Tom grew up in Milwaukee, bartended in Wauwatosa in the '70s and moved here in 1984.
Commentary, observations and musings about the outdoors, life in general and maybe Tosa politics and personalities will be the order of the day. He savors a lively debate as much as terrific cooking.
I was reading on the world wide web yesterday about Russian President Vladimir Putin banning western grown produce and pork products. Seems old Vlad probably hates broccoli and bacon. As a consequence the average Russian citizen will go without, the Russian Oligarchs will get what they want and there'll be more for the rest of us.
Today's post is about Brassica oleracea italica - broccoli. Dating all the way back to Roman times the broccoli cultivar you are most familiar with comes to us via Italy. The stalks that constitute a 'head of broccoli' are the plant's flower. If you don't cut it off and eat it - it will in short order bloom into a lovely yellow flower arrangement.
Sometimes maligned - broccoli is one of those foods that is chock-full of goodness. It's packed with vitamin C, loaded with fiber and purportedly has anti-cancer properties. I simply like how it tastes and how versatile it is. It is really easy to grow too. So don't turn-up your nose at our green-colored friend.
Which is a roundabout way to getting to the friend part. Everyone likes my broccoli and fresh-picked broccoli is a terrific way to win friends and influence people. I am told that once it is picked the broccoli floret rapidly begins to lose its natural sugar content. Because much of our super market broc has spent days traveling by truck from somewhere else it has lost a significant portion of its natural sweetness by the time the truck arrives at a Milwaukee terminal. From there it has to be distributed by smaller trucks to the grocers. Keep it on display in the produce department for a few more days and...blech. You get the picture.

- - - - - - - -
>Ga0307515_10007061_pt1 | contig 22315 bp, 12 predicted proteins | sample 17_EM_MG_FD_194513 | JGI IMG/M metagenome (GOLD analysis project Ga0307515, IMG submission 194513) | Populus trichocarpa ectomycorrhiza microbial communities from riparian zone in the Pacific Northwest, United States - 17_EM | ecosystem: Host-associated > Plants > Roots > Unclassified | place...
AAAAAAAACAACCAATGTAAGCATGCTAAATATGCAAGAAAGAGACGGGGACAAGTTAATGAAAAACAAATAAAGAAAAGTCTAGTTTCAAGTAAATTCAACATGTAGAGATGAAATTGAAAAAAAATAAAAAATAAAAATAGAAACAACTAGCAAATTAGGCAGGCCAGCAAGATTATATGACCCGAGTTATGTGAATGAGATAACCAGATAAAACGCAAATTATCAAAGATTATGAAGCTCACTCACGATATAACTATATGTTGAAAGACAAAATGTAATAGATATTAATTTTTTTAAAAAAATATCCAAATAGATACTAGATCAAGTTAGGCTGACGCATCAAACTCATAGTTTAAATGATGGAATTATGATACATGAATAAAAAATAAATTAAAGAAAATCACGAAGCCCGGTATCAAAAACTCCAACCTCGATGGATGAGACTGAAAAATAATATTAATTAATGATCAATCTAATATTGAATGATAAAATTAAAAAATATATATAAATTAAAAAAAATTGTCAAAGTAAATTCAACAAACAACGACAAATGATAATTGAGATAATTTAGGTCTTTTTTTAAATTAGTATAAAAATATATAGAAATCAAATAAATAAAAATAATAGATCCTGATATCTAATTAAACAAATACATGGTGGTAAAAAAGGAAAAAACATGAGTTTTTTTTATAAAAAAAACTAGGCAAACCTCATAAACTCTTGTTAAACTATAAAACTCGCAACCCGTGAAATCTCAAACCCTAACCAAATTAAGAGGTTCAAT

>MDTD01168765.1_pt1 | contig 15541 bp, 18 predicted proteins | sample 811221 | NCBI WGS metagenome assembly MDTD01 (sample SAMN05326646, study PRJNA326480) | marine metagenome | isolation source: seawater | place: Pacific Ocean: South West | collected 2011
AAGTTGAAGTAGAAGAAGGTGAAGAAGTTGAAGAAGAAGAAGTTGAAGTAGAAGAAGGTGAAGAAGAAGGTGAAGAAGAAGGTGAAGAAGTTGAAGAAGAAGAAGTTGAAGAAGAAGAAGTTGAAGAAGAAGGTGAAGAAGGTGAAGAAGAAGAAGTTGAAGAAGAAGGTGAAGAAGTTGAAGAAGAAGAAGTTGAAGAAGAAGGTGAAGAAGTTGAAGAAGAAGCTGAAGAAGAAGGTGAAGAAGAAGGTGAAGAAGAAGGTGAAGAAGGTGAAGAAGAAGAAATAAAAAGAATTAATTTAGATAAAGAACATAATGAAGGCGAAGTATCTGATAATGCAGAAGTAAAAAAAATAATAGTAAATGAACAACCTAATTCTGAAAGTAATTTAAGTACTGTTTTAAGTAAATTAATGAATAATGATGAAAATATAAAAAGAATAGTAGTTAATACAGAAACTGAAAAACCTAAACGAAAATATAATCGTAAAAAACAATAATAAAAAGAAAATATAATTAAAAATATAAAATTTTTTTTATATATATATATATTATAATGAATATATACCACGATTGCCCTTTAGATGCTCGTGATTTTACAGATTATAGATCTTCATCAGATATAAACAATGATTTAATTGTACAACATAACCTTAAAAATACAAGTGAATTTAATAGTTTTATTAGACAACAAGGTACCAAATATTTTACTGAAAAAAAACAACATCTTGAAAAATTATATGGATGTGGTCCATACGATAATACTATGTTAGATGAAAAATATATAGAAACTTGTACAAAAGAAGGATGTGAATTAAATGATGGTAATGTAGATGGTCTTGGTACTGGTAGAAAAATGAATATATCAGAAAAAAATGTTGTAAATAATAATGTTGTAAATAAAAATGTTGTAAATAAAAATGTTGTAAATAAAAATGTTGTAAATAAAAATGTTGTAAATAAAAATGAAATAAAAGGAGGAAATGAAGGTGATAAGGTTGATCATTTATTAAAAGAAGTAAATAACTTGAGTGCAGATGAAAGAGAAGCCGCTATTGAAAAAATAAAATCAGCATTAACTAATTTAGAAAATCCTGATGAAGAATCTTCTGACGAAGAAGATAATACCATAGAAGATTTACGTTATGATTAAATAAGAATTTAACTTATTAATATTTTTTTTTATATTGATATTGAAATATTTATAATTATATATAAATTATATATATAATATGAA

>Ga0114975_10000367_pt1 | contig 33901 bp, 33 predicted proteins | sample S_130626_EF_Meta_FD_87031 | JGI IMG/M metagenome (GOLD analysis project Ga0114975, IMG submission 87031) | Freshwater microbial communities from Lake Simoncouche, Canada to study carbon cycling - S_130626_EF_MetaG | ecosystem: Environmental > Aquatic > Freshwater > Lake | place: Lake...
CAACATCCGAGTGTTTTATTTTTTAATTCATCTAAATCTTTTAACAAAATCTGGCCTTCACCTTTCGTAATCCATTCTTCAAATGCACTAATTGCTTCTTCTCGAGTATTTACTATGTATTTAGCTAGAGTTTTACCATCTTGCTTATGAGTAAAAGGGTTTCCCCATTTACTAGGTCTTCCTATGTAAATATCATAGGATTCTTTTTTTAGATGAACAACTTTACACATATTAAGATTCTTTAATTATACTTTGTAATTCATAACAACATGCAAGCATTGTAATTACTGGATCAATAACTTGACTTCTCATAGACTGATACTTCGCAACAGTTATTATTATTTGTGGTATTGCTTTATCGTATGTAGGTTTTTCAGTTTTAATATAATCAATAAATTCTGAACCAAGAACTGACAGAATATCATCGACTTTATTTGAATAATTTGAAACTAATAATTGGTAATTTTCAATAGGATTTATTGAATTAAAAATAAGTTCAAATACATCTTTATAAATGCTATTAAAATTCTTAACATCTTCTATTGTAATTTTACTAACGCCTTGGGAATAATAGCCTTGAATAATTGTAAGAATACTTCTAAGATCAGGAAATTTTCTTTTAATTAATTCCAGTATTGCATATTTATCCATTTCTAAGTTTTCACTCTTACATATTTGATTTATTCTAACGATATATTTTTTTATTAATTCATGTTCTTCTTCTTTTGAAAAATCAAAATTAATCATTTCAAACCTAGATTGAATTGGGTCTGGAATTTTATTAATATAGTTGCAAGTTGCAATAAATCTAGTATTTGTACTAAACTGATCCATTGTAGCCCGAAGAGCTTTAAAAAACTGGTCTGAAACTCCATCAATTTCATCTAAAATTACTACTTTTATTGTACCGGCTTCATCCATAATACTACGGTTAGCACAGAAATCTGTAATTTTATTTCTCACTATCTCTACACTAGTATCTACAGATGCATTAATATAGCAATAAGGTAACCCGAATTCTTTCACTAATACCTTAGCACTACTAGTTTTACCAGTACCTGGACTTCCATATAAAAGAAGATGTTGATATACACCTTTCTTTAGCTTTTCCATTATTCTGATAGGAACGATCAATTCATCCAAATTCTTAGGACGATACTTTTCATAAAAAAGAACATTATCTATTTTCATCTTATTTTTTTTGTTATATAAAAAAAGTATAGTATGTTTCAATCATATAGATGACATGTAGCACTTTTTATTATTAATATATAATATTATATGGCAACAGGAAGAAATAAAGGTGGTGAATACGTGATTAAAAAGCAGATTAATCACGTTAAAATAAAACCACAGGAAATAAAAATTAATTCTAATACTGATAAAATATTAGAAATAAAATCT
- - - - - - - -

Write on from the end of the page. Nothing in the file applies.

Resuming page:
Because my broccoli finds its way to the table within a day or less from picking it's a real sweet deal. Which would explain why it is in such high demand.
It doesn't hurt that this has been the best year I've ever had for raising a pile of my cruciferous friend. The cooler weather this summer has been the boost to the broccoli and bane of the tomatoes.
If you grow your own or get your hands on some really fresh stuff at the Tosa Farmers Market and you want to set any aside for a cold February day I have a simple way of freezing it. Break or cut the larger florets into smaller pieces. Soak for a couple of hours in salt water to drive out any bugs hiding there. In small quantities plunge your florets into boiling water for 30 seconds. Remove immediately and plunge them into a sink full of icy-cold tap water. Once all your florets have chilled, transfer them to a strainer to drain. Then arrange them on a cookie sheet covered in wax paper. Put the sheet in the freezer until the florets are frozen solid. Like this...
Package them in whatever portions you prefer using a FoodSaver and freeze until use. At some future date you are going to get an itch for broccoli as a side, in a casserole, in a cheesy soup or as a pizza topping. Fresh-picked, flash-frozen broc will help you scratch that itch.
Vlad probably isn't making any friends. Me? I'm feeling the love baby.